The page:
A companion volume to Junot Diaz’s Drown. Eubanks will write better books, but this one merits serious attention and respect.



Seventeen linked stories delineate a Brazilian-American’s rocky path to adulthood.

Several of these tales are terse interlude-vignettes focused on New York and New Jersey street scenes occurring in Latino ethnic enclaves (e.g., “Olinda,” which portrays the musical and sexual energies of “carnaval”; “Five-Star Hotel,” where a trio of prostitutes are hassled by a hotel doorman). The more fully developed stories chronicle in piecemeal (and, occasionally, confusing) fashion stages in the life of biracial Maceo Watson, whom we first encounter (in “Malta Scheffer”) as a nine-year-old stickball player, one of thousands of barrio and ghetto kids dreaming of major-league baseball careers. Newcomer Eubanks has a sharp eye for poor-neighborhood detail (gas shortages and long lines at the pumps in “My Friend Nigel”; a protest organized in behalf of an evicted tenant in “Uptown”), and he creates real dramatic tension in episodes that reveal gradations of status accorded skin colors of varying shades of blackness—even among family members (e.g., in the fine title story). Pieces about the adult Maceo and the personal, educational, and romantic compromises he makes are less interesting—though the concluding “A Lie in Seven Parts,” set in Bahia, vividly evokes Maceo’s confusions as part of an odd ménage including the German woman he loves and a sybaritic sexual predator (who “had a cockload of diseases whether he knew it or not”). The standout here, “Uncle Raymond,” assembles family stories and lies, and the young Maceo’s imperfect understanding of them, into a wrenching portrait of a promising, musically gifted youth “all broken in the head” by years of drug abuse. Eubanks sometimes seems more sociologist than fiction writer, and his episodic structure feels somewhat arbitrary. Nevertheless, it’s a powerful collection.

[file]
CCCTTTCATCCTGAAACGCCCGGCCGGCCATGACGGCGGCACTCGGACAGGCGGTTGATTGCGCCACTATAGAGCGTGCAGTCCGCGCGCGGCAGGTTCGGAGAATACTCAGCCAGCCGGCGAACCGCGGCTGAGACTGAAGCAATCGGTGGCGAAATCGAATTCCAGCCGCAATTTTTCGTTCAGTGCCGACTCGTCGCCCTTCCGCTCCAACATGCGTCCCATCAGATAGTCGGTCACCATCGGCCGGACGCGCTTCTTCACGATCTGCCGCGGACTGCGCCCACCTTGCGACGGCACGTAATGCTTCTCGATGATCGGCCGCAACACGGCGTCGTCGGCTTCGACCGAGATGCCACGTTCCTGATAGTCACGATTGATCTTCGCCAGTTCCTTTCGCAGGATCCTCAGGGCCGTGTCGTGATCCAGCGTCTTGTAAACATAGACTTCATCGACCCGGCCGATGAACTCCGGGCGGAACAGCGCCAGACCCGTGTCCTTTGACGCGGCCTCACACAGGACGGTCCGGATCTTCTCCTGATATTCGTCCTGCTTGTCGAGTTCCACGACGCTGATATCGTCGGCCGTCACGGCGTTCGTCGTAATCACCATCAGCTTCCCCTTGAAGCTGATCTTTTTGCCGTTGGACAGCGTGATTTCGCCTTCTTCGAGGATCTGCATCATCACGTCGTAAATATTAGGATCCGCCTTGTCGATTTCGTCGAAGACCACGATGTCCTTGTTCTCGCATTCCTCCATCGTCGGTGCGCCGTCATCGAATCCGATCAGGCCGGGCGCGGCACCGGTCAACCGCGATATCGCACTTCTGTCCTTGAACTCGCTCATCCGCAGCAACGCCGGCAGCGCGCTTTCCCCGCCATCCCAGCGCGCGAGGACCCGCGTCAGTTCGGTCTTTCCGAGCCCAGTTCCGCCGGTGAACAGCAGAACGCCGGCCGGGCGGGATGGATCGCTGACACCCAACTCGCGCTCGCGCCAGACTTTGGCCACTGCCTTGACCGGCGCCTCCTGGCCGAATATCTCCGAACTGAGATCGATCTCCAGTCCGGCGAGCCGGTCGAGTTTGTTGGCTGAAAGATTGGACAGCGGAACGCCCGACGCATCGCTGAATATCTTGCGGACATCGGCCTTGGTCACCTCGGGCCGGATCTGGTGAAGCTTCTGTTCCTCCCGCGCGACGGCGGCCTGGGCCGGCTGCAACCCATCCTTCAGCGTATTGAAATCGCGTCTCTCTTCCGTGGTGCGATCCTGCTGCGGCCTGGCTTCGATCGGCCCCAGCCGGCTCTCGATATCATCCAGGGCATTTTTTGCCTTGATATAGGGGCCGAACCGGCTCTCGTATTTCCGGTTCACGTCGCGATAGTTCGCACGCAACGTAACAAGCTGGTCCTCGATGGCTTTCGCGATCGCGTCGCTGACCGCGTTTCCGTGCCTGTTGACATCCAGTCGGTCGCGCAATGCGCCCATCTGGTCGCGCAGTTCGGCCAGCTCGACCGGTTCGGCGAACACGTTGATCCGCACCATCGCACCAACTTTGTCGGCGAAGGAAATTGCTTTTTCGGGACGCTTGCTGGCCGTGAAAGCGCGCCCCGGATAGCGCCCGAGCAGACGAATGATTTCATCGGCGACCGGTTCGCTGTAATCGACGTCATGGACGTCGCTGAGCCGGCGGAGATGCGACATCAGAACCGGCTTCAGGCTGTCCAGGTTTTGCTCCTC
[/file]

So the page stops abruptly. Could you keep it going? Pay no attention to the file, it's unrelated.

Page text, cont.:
A companion volume to Junot Diaz’s Drown. Eubanks will write better books, but this one merits serious attention and respect.

Pub Date: Aug. 1, 2003

ISBN: 0-345-45178-3

Page Count: 224

Publisher: One World/Random House

Review Posted Online: May 20, 2010

Kirkus Reviews Issue: June 1, 2003

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It's being called a novel, but it is more a hybrid: short-stories/essays/confessions about the Vietnam War—the subject that O'Brien reasonably comes back to with every book. Some of these stories/memoirs are very good in their starkness and factualness: the title piece, about what a foot soldier actually has on him (weights included) at any given time, lends a palpability that makes the emotional freight (fear, horror, guilt) correspond superbly. Maybe the most moving piece here is "On The Rainy River," about a draftee's ambivalence about going, and how he decided to go: "I would go to war—I would kill and maybe die—because I was embarrassed not to." But so much else is so structurally coy that real effects are muted and disadvantaged: O'Brien is writing a book more about earnestness than about war, and the peekaboos of this isn't really me but of course it truly is serve no true purpose. They make this an annoyingly arty book, hiding more than not behind Hemingwayesque time-signatures and puerile repetitions about war (and memory and everything else, for that matter) being hell and heaven both. A disappointment.

Pub Date: March 28, 1990

ISBN: 0618706410

Page Count: 256

Publisher: Houghton Mifflin

Review Posted Online: Oct. 2, 2011

Kirkus Reviews Issue: Feb. 15, 1990

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What's most worthy in this hefty, three-part volume of still more Hemingway is that it contains (in its first section) all the stories that appeared together in the 1938 (and now out of print) The Fifth Column and the First Forty-Nine Stories. After this, however, the pieces themselves and the grounds for their inclusion become more shaky. The second section includes stories that have been previously published but that haven't appeared in collections—including two segments (from 1934 and 1936) that later found their way into To Have and Have Not (1937) and the "story-within-a-story" that appeared in the recent The garden of Eden. Part three—frequently of more interest for Flemingway-voyeurs than for its self-evident merits—consists of previously unpublished work, including a lengthy outtake ("The Strange Country") from Islands in the Stream (1970), and two poor-to-middling Michigan stories (actually pieces, again, from an unfinished novel). Moments of interest, but luckiest are those who still have their copies of The First Forty-Nine.

Pub Date: Dec. 2, 1987

ISBN: 0684843323

Page Count: 666

Publisher: Scribner

Review Posted Online: Oct. 7, 2011

Kirkus Reviews Issue: Nov. 15, 1987

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